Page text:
Shell plans to introduce new drilling technology in Egypt

Revolutionary deepwater drilling technology will soon be brought to Egypt by Shell. The new technology, called surface blow out prevention (SBOP), has recently been employed as a safer, less costly and more efficient technique for drilling deepwater oil wells.

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By  Eudore Chand Published  December 11, 2003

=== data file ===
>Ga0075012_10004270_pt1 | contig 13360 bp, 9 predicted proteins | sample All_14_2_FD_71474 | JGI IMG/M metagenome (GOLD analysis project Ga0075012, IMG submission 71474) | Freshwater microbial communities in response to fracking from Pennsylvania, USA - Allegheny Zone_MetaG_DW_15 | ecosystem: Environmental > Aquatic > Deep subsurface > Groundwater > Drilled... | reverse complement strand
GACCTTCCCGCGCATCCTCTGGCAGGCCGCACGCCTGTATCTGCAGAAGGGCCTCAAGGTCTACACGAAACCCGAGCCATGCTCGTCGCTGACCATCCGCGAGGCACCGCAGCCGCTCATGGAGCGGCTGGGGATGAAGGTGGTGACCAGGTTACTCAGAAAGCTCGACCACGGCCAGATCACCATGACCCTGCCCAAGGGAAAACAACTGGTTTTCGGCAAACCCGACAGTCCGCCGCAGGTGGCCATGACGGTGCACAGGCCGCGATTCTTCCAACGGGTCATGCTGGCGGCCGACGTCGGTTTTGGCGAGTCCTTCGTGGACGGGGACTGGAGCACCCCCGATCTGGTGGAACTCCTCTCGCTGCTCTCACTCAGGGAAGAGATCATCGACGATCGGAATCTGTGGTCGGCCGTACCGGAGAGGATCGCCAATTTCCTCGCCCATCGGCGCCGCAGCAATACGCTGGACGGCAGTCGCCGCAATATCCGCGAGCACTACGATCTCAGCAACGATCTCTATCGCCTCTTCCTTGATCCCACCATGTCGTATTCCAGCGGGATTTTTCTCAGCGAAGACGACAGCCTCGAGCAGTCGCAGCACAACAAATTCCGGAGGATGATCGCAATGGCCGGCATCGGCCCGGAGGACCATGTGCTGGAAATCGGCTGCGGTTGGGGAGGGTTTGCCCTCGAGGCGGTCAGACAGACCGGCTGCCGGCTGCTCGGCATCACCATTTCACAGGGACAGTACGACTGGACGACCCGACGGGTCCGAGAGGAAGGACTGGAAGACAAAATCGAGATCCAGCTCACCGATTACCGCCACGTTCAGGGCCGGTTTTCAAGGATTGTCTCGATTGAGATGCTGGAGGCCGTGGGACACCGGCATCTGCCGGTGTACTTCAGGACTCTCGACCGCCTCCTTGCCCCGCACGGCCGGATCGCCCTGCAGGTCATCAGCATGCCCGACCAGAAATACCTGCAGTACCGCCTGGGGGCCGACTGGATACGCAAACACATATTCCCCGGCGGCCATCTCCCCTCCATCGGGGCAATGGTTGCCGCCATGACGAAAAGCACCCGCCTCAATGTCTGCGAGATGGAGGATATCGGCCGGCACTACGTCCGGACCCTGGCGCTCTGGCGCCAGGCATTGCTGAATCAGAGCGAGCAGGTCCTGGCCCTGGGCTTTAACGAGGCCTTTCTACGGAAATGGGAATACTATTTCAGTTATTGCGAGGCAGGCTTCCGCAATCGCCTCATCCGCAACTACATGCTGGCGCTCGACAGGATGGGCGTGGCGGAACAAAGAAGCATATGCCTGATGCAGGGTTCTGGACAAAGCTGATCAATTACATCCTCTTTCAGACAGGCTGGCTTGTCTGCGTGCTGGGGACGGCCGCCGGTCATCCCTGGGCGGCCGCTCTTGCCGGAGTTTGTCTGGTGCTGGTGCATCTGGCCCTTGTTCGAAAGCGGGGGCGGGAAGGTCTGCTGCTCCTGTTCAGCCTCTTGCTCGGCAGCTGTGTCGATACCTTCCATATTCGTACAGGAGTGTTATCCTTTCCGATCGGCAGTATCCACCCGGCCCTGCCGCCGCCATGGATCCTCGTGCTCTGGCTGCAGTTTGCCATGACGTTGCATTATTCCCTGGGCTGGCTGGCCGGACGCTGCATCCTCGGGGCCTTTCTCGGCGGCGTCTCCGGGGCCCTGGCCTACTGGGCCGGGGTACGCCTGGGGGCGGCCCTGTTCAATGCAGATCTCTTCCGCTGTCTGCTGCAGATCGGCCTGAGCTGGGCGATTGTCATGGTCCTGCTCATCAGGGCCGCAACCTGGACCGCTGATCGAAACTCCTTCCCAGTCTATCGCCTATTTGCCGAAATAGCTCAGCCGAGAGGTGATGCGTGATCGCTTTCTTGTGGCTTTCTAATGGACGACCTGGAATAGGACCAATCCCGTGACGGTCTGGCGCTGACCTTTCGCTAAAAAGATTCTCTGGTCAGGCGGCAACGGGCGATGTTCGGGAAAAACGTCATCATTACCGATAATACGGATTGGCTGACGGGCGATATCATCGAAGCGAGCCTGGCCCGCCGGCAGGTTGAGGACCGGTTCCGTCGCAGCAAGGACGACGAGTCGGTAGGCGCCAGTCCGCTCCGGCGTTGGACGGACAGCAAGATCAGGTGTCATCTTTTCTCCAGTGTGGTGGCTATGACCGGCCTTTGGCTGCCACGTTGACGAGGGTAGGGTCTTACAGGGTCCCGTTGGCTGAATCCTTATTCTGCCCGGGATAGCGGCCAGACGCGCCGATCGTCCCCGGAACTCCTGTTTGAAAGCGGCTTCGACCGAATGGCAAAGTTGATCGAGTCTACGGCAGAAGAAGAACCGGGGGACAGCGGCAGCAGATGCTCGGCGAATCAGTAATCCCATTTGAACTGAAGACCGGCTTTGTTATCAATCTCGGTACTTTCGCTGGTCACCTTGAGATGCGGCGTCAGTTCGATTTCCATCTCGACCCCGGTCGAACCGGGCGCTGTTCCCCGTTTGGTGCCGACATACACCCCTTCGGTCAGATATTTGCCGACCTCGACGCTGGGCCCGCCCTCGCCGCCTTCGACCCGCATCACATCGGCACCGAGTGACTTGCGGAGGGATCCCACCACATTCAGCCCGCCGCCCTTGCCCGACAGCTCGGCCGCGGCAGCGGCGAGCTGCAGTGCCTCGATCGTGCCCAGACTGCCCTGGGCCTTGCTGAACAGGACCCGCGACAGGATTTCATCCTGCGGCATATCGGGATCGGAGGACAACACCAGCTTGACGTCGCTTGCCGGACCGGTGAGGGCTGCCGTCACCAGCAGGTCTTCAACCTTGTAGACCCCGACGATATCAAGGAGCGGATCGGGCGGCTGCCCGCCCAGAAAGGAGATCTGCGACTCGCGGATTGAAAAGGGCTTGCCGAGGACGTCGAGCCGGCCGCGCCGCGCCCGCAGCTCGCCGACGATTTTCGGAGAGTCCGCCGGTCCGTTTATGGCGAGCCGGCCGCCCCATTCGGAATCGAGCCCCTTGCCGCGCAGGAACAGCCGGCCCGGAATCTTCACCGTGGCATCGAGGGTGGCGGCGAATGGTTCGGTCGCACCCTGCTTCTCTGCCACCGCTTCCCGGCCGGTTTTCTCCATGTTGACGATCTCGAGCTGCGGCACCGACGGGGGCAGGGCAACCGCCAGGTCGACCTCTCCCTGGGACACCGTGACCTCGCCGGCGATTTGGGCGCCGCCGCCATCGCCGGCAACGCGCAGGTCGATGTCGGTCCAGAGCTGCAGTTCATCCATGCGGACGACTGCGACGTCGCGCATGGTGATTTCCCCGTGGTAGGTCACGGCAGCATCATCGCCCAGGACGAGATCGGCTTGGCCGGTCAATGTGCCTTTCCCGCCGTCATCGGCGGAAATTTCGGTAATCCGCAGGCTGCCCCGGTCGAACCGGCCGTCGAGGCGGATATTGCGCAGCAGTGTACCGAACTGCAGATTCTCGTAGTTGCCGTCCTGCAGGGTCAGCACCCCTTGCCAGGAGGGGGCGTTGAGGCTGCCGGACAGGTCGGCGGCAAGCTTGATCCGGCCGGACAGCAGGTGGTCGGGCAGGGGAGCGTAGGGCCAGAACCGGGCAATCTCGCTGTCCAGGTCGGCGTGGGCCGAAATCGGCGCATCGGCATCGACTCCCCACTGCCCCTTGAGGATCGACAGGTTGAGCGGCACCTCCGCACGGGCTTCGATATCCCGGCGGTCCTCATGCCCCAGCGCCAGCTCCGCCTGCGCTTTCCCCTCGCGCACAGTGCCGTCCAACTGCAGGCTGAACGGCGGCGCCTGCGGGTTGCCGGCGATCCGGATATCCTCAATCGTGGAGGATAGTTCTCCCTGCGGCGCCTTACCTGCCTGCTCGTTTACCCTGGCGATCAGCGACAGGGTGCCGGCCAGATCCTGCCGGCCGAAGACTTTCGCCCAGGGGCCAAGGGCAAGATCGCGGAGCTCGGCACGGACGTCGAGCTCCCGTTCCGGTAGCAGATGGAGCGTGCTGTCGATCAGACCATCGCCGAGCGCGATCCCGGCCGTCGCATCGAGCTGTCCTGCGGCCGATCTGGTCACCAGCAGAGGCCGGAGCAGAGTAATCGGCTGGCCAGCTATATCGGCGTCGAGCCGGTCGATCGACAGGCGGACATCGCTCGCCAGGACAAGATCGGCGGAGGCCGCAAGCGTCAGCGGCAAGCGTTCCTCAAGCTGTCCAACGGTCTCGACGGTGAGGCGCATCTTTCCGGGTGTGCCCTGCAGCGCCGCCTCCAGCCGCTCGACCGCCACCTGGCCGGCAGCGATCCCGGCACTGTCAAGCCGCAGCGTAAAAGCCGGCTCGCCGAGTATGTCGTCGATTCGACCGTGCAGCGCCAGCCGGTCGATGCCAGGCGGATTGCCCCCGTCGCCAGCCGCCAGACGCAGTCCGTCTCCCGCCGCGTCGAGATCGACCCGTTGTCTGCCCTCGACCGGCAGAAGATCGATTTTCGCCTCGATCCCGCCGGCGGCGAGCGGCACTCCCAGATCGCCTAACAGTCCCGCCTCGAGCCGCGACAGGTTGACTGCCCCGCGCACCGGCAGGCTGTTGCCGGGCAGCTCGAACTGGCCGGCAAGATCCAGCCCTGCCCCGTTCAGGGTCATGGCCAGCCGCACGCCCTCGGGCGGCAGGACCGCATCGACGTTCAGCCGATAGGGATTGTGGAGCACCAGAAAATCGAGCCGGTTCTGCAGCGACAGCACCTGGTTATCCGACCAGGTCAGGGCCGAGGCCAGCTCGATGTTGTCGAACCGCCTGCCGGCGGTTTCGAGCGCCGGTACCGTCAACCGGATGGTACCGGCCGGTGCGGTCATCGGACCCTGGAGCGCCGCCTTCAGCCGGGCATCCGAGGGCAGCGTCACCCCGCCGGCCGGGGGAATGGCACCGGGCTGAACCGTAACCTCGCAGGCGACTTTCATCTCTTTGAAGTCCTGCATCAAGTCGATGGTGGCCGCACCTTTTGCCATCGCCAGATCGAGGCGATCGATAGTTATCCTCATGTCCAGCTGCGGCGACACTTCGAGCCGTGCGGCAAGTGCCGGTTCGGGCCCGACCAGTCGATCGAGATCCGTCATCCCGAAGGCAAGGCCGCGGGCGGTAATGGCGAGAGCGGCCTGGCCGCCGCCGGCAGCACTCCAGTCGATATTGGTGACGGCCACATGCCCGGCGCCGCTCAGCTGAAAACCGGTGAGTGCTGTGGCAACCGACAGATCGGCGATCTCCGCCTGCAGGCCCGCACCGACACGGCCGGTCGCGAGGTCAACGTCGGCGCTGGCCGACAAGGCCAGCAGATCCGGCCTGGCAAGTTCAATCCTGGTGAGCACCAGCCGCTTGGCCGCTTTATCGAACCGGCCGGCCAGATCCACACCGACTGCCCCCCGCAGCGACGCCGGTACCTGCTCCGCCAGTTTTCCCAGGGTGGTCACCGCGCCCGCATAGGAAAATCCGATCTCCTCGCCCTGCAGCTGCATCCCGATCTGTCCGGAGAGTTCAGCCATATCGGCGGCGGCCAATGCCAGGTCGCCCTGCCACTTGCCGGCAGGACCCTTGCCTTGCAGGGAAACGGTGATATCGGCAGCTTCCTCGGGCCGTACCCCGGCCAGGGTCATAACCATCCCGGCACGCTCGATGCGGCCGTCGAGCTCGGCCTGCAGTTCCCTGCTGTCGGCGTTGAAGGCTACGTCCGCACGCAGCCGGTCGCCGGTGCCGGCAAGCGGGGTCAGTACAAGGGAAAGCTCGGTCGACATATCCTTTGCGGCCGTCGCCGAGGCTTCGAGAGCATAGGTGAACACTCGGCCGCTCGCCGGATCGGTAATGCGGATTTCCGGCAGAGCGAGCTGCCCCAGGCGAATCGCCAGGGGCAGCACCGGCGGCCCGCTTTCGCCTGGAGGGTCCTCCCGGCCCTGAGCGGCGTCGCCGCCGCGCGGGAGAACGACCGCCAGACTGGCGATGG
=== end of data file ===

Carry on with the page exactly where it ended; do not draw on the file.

Revolutionary deepwater drilling technology will soon be brought to Egypt by Shell. The new technology, called surface blow out prevention (SBOP), has recently been employed as a safer, less costly and more efficient technique for drilling deepwater oil wells. SBOP technology, which was recently used to drill a well at a depth of 3000 m in waters off the coast of Brazil, will soon be introduced in Egypt to drill in Shell’s Northeast Mediterranean Deepwater Concession in the Nile Delta. “For the first time in Egypt, a three-well sequence will soon begin utilising the SBOP technology. The wells will set water depth records for both Egypt and the Mediterranean with plans for drilling in water depths greater than 2450 m,” says Andrew Vaughan, chairman of Shell Egypt. He added that Egypt’s wells would be the second deepest (after that of Brazil) ever drilled using SBOP technology. Access to the large reserves available from deepwater fields, however, comes with a high price tag. Exploration and development costs for a typical 500 million barrel field can easily exceed US $1 billion.

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